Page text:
He used similar language at subsequent stages of the campaign before the battle of Perryville
At the moment he evinced no regret at having allowed Buell
to pass on our left flank.
The success of the column under Kirby Smith
in its combat at Richmond, Ky.
, elated him. He was worried by the delays that retarded his
junction with that officer, and was greatly relieved when all the Confederate forces in Kentucky
were united at Lexington
Here a brilliant entertainment was given to the two generals by our old comrade, General William Preston
, in his delightful Kentucky
But it was here, also, that General Bragg
fully realized that the reported desire of Kentucky
to cast her lot with the South
had passed away, if indeed such a disposition had ever existed; for not only was Kentucky
unprepared to enter the Confederacy
, but her people looked with dread at the prospect of their State being made a battle-field.
Under these circumstances he remarked to me again and again, “The people here have too many fat cattle and are too well off to fight.”
He was now aware that he had embarked in a campaign that was to produce no favorable result, and that he had erred in departing from his original plan of taking the offensive in the outset against Buell
by an operation on that general's communications.
He was determined, however, not to expose his army to disaster, nor to take any chances.
The information we were receiving indicated that Buell
was being heavily reenforced.
It was now the eve of the battle of Perryville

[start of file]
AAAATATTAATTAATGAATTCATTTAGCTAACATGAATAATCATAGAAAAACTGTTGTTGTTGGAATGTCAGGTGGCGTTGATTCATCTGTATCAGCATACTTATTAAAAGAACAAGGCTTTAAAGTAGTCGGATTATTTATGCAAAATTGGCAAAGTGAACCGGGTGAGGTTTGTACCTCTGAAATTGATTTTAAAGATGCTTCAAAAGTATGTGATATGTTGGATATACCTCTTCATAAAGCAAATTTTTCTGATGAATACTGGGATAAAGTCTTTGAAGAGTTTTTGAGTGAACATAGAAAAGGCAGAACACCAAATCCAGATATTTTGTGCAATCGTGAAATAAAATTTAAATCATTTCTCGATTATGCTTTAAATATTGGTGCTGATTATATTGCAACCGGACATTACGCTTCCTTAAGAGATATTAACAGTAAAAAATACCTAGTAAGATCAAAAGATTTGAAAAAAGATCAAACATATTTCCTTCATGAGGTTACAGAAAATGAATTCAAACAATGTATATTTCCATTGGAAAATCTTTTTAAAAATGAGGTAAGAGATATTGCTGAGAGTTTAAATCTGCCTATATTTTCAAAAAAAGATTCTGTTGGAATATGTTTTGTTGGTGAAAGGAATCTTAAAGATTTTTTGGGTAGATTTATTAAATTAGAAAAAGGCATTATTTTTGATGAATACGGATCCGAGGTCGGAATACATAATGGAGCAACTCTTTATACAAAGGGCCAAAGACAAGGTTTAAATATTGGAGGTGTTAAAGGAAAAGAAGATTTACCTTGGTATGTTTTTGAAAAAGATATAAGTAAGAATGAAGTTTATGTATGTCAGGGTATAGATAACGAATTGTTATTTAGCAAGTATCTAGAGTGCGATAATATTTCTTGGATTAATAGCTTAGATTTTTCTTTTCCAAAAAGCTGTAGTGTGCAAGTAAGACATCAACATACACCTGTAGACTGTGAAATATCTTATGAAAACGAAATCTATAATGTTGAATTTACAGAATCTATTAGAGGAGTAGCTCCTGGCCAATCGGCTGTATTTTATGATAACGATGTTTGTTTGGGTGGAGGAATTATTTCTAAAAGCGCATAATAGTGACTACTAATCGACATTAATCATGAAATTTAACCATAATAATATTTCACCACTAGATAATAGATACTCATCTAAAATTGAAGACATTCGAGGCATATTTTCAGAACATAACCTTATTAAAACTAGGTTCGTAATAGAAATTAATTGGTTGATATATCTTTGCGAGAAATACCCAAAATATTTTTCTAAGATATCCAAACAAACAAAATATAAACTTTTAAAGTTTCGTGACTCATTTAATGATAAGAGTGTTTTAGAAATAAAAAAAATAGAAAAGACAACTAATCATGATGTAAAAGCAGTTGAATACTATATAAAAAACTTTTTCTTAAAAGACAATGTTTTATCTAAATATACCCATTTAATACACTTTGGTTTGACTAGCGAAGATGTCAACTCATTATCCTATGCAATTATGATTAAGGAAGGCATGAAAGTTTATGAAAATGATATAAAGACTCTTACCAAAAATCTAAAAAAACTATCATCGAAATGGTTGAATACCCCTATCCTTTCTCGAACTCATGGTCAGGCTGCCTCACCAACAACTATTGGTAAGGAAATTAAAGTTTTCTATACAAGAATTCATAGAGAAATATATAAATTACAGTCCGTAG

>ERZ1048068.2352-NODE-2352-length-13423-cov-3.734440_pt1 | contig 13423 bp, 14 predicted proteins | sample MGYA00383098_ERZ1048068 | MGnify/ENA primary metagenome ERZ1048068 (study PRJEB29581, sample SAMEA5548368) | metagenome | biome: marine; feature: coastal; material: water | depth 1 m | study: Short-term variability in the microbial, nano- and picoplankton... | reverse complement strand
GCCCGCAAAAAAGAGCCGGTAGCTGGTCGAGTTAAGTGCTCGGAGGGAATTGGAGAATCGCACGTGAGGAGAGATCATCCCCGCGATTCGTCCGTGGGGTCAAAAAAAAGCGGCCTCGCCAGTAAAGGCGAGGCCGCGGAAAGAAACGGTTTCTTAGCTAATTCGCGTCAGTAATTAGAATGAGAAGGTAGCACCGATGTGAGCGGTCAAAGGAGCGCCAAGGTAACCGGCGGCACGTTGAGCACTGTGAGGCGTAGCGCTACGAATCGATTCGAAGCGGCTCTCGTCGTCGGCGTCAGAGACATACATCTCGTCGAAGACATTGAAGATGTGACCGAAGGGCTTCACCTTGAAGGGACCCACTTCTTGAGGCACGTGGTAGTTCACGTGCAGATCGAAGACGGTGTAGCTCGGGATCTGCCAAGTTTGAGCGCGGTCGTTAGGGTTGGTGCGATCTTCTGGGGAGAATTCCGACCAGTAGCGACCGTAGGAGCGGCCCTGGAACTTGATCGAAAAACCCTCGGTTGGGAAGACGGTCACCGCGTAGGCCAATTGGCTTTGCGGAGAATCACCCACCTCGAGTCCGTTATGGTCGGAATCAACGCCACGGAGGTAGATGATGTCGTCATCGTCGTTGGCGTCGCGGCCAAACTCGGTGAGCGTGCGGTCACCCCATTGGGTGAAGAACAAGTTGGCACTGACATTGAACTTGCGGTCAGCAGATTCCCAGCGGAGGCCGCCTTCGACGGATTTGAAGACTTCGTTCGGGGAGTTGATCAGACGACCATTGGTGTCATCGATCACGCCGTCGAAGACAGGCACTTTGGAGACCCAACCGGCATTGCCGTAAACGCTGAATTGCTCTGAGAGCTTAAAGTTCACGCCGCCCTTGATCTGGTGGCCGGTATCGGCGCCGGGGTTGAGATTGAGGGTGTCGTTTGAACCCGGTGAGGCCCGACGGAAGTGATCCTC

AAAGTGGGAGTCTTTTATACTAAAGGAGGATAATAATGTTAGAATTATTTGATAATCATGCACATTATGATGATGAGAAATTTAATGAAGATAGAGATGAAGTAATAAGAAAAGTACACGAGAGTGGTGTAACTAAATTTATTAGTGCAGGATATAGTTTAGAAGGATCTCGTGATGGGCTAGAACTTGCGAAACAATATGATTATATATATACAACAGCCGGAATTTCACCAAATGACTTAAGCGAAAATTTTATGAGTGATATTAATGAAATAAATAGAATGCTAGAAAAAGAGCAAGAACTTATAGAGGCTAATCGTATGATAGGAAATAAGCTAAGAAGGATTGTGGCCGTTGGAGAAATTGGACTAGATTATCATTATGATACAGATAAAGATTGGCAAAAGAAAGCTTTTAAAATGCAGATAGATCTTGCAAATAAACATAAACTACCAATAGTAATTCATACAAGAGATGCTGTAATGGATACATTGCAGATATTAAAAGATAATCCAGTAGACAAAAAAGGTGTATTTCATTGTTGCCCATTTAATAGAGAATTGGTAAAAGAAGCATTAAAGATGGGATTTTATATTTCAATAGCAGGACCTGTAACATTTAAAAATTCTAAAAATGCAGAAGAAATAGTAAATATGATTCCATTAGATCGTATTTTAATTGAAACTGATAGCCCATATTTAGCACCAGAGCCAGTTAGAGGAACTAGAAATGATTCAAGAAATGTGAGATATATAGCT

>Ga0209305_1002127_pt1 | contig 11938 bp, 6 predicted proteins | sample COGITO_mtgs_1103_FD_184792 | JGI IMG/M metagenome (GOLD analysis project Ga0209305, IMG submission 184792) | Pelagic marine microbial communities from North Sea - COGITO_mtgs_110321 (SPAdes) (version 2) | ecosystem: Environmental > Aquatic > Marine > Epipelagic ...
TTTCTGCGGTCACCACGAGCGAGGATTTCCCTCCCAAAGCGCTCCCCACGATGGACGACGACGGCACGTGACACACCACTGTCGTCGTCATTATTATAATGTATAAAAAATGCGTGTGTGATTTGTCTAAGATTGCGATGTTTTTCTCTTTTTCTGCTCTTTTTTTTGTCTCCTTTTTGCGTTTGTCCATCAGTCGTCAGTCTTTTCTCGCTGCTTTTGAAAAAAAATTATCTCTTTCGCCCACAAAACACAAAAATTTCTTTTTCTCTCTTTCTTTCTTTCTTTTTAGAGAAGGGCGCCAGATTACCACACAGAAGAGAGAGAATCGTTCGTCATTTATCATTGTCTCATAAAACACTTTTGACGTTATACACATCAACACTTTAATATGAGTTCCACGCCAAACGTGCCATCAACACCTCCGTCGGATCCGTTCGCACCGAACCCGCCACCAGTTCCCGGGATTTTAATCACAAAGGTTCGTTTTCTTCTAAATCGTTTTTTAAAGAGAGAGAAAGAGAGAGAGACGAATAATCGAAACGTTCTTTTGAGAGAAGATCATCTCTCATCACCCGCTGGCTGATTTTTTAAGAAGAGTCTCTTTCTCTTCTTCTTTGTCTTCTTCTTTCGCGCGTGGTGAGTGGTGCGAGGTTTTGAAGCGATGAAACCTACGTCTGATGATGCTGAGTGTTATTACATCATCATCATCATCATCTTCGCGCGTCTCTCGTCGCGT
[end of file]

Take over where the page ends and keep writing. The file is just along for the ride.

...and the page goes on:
, and Kirby Smith
, at Salvisa
, twenty miles to the north-east, was calling for reinforcements, as he was confident that the feint was against Perryville
, and that the main attack would surely fall on him. Thus urged, General Bragg
, against his own judgment, yielded, and detached two of his best divisions (Withers
's and Cheatham
's) to Smith
's aid. The former division could not be recalled in time, and the latter arrived the morning of the battle.
Having placed General Polk
in command of the troops, Bragg
had gone to Frankfort
, the capital of the State of Kentucky
, to witness the inauguration of the secessionist governor, Hawes
The inaugural was being read when the booming of cannon, shortly followed by dispatches from our cavalry outposts, announced the near presence of the enemy.
As the hall was chiefly filled by the military, who hurried away to their respective commands, the governor was obliged to cut short his inaugural address.
The field of Perryville
was an open and beautiful rolling country, and the battle presented a grand panorama.
There was desperate fighting on both sides.
I saw a Federal battery, with the Union flag planted near its guns, repulse six successive Confederate charges before retiring, saving all but one gun, and eliciting praise for their bravery from their desperate foes.
About dark, Polk
, convinced that some Confederate troops were firing into each other, cantered up to the colonel of the regiment that was firing, and asked him angrily what he meant by shooting his own friends.
The colonel, in a tone of surprise, said: “I don't think there can be any mistake about it. I am sure they are the enemy.”
“Enemy! Why, I have just left them myself.
Cease firing, sir. What is your name?”
rejoined the Confederate
“I am Colonel
And pray, sir, who are you?”
Thus made aware that he was with a Federal regiment and that his only escape was to brazen it out, his dark blouse and the increasing obscurity happily befriending him, the Confederate
general shook his fist in the Federal